Woman Attacked By Guy From Match.com, Are You Safe

You may have seen the headlines. A woman filed a 10 million dollar lawsuit against Match.com. She met a man through the site, went on a few dates and ended it.

Months later, he broke into her home, waited in her garage and stabbed her 10 times in an attempt to kill her.

She was in the hospital for months with several painful reconstructive surgeries.

In her lawsuit against Match.com, she says the site doesn’t do enough to warn people, especially women, that users could be dangerous.

She claims the site promotes an illusion that it is facilitating healthy long-term relationships.

Match.com calls the lawsuit absurd.

Here is what is obvious.

No one is going to argue what this woman went through isn’t horrendous, terrifying and tragic.

Call me a hard nose, but I side with Match.com on this one. The lawsuit is ridiculous.

It is stories like this that give online dating the seedy, scary undertone it’s been fighting to overcome since its inception.

A study came out recently that said experts agreed the “stigma” of online dating was over. Whatever that meant.

But between this story and last week’s story on Manti Te’o, I am sure a lot of ignorant people have solidified some opinions against using online dating, afraid of the reality of who it is they are meeting.

“When first meeting someone, you need

to practice reasonable precautions.”

Here is why you shouldn’t be scared.

A concession:

Considering online dating is my livelihood, do I have an interest in countering any argument against its usage? Sure.

But don’t let the source derail the validity of the points.

1. Online dating is just a catalyst.

Online dating isn’t your mom. It isn’t a matchmaker. And it certainly isn’t Big Brother.

You shouldn’t look to it to be your nanny or protector. Online dating introduces you to people you wouldn’t have access to otherwise. That’s it.

2. Evil will choose any avenue.

Sounds like George W. Bush line, but it’s true. Even if you pre-screen users with background checks, that doesn’t guarantee your safety. There is no “This person is a future psycho” predictor.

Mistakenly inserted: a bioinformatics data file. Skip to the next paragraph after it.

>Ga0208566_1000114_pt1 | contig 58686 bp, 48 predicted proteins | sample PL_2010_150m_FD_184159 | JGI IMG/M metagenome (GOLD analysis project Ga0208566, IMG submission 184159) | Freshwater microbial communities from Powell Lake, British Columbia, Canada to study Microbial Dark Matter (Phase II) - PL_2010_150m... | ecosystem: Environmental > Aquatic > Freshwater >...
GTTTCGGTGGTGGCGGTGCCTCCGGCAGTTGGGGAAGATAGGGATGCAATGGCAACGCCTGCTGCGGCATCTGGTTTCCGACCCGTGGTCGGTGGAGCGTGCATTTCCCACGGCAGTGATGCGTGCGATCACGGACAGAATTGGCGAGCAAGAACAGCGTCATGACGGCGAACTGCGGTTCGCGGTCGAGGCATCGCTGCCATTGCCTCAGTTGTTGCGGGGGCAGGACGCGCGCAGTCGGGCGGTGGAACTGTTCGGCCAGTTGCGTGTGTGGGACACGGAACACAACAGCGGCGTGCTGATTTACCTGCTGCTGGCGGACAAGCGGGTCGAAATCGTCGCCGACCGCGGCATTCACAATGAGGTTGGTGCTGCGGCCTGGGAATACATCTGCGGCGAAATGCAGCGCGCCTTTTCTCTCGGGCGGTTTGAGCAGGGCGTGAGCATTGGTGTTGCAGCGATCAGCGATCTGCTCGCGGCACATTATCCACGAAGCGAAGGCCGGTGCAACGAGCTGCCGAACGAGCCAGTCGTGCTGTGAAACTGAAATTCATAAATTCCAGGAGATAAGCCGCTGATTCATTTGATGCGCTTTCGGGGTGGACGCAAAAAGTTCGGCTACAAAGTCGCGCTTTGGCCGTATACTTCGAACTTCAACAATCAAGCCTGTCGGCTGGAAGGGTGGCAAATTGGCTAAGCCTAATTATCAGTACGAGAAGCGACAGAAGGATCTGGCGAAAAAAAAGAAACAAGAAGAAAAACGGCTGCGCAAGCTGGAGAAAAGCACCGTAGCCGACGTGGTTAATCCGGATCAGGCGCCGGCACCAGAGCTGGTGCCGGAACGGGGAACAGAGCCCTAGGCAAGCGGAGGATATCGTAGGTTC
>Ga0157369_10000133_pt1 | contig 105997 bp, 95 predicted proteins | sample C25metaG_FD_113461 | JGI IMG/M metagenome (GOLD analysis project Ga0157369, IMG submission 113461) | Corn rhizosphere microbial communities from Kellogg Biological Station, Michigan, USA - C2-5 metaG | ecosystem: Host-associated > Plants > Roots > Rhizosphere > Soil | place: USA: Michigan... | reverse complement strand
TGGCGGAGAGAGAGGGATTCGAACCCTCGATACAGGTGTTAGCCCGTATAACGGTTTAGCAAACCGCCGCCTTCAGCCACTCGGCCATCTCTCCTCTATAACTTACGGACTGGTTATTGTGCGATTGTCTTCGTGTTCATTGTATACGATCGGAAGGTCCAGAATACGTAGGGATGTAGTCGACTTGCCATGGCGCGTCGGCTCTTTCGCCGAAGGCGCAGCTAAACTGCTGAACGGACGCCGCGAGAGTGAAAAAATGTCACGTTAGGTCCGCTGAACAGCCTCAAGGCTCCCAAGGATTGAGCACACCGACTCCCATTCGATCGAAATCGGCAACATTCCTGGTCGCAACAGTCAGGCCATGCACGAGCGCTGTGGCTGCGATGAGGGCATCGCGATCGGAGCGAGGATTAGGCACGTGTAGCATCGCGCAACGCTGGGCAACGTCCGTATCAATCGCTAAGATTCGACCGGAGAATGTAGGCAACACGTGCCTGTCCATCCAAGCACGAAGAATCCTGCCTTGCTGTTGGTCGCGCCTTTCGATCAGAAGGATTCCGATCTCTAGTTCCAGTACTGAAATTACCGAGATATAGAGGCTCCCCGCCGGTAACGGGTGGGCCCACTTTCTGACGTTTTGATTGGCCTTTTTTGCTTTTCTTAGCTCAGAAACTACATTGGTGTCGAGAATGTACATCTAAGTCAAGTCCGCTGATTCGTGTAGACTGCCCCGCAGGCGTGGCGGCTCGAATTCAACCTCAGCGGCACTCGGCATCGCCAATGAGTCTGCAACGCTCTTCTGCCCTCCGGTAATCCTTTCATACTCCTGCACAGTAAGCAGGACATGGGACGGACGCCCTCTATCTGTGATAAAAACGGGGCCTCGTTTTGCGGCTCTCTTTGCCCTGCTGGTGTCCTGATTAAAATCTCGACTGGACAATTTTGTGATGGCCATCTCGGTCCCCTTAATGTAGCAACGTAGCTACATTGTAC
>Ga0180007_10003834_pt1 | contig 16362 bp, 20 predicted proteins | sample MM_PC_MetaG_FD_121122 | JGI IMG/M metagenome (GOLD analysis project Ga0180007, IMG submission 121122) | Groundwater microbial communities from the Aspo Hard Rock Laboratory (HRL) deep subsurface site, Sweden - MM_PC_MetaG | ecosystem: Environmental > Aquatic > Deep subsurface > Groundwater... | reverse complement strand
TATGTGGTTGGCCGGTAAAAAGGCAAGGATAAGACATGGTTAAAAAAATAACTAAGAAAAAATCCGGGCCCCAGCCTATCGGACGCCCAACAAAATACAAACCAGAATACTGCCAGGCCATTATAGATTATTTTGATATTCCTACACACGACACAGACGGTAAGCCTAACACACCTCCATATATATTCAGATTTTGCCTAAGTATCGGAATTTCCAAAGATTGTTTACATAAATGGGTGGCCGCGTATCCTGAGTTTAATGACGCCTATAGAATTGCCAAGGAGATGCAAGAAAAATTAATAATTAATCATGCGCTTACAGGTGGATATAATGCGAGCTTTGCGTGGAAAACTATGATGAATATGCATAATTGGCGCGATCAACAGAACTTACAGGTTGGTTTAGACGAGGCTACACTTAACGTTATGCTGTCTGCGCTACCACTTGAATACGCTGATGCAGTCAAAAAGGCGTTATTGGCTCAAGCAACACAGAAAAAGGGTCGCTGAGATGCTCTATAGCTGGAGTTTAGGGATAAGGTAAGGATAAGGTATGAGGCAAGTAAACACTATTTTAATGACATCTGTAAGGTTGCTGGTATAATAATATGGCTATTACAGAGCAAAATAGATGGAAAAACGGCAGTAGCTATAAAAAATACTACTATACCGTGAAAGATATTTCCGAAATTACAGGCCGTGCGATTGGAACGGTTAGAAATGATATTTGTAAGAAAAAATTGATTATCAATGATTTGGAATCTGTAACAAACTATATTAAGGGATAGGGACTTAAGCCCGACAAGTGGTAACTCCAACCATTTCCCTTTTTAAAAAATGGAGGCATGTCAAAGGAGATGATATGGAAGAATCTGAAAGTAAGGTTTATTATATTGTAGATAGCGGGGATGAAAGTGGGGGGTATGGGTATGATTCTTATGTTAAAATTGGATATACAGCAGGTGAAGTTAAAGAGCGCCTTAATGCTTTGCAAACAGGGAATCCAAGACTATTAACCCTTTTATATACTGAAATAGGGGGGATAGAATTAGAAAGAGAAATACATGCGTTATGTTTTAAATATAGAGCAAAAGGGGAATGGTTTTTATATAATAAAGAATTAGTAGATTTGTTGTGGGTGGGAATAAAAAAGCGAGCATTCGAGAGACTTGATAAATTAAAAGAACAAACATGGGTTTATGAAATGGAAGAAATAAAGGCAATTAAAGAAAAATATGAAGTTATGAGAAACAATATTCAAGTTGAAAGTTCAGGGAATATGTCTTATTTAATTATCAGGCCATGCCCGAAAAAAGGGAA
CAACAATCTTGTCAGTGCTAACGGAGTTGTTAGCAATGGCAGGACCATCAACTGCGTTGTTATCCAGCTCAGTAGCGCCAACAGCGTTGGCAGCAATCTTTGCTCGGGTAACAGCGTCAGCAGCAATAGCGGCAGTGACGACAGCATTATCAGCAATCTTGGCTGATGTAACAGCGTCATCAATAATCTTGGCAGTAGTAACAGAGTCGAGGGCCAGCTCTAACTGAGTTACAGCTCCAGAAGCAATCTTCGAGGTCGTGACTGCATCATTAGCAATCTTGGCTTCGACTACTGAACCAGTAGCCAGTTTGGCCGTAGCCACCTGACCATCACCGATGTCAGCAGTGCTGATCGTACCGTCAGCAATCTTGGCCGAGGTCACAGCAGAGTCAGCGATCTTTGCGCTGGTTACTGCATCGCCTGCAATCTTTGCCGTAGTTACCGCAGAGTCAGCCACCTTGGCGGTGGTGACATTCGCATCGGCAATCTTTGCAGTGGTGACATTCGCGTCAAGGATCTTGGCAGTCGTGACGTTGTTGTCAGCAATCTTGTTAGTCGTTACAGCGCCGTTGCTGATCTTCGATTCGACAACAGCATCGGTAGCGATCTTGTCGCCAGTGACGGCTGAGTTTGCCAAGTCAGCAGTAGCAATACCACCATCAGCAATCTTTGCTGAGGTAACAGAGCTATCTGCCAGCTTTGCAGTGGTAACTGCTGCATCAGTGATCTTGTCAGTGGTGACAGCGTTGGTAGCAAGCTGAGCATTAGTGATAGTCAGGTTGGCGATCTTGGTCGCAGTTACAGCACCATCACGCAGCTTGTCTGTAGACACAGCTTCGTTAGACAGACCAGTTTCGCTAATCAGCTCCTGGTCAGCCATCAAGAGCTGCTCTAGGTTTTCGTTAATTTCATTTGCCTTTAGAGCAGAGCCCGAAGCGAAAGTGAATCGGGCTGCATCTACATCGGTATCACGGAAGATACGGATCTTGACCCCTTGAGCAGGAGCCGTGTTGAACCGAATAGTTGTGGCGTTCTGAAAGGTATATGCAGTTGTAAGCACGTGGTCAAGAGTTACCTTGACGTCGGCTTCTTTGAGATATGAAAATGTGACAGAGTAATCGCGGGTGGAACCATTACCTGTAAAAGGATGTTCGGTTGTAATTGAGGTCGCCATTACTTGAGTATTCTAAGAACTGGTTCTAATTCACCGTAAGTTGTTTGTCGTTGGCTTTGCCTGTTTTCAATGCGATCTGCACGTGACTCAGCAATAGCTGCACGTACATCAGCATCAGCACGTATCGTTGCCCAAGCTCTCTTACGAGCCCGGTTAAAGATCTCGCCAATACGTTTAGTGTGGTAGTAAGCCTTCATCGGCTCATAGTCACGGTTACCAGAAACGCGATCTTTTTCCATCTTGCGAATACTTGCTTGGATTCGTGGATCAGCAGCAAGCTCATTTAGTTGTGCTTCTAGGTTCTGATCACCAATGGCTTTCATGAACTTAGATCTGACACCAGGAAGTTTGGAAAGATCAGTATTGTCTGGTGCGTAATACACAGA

Some sites like True.com do offer the selling point all users are validated/background checked and are who they say they are.

Don’t let this lure you into a false feeling of security. The guy who attacked this woman had no prior record.

3. Don’t assume you know someone.

How many times have you seen the newscaster interview the friend of the crazy attacker and they say, “I had no idea he could do this. He seemed like the nicest person!”

Let’s take a look back at some notable and surprising killers:

  • Ted Bundy: handsome, charming and very intelligent. A suicide hotline volunteer. That’s what a serial killer looks like?
  • BTK (Bind, Torture, Kill) Killer: “Happily married” with kids! President of his church and Boy Scout leader. That’s what a serial killer looks like?
  • Robert Yates Jr.: Career Army man with several medals. Also a serial killer.

4. Everywhere is dangerous.

Let’s use the old “bar vs. online dating” argument.

Do you think one has more instances of date rape? Of violent occurrences?

I am not saying a bar is a bad place to meet someone. Lots of marriages and solid relationships have occurred between people who met in bars.

I am saying you need to be careful wherever you are. Unfortunately, this woman could have met this man at a peace rally with the same result.

5. You are responsible for you.

No one is looking out for you more than you, ever. When first meeting someone, you need to practice reasonable precautions.

There are a lot of easy things you can do when getting to know someone!

  • Meet in public.
  • Don’t give your last name.
  • Don’t allow them to pick you up or drop you off.
  • Don’t leave your drink unprotected.
  • Call from a blocked number (*67 still works, folks).
  • You can set up an alternate phone number through Google Voice that routes to your cell. I do it.
  • Tell your friends where you are, who you’re with and about what time you’ll be home.
  • Don’t go anywhere alone with someone new.
  • Keep a code word to tell a trusted friend when you’ve made it back safely.
  • Lock your doors.
  • Don’t overindulge in alcohol.

None of this is meant to scare you, but if it informs you to the realities of life and leads you to take precautions, then this article has served its purpose.

Does all of this mean online dating is unsafe? It means it is neither safe nor unsafe.

Just like any part of life, there are no such things as guarantees.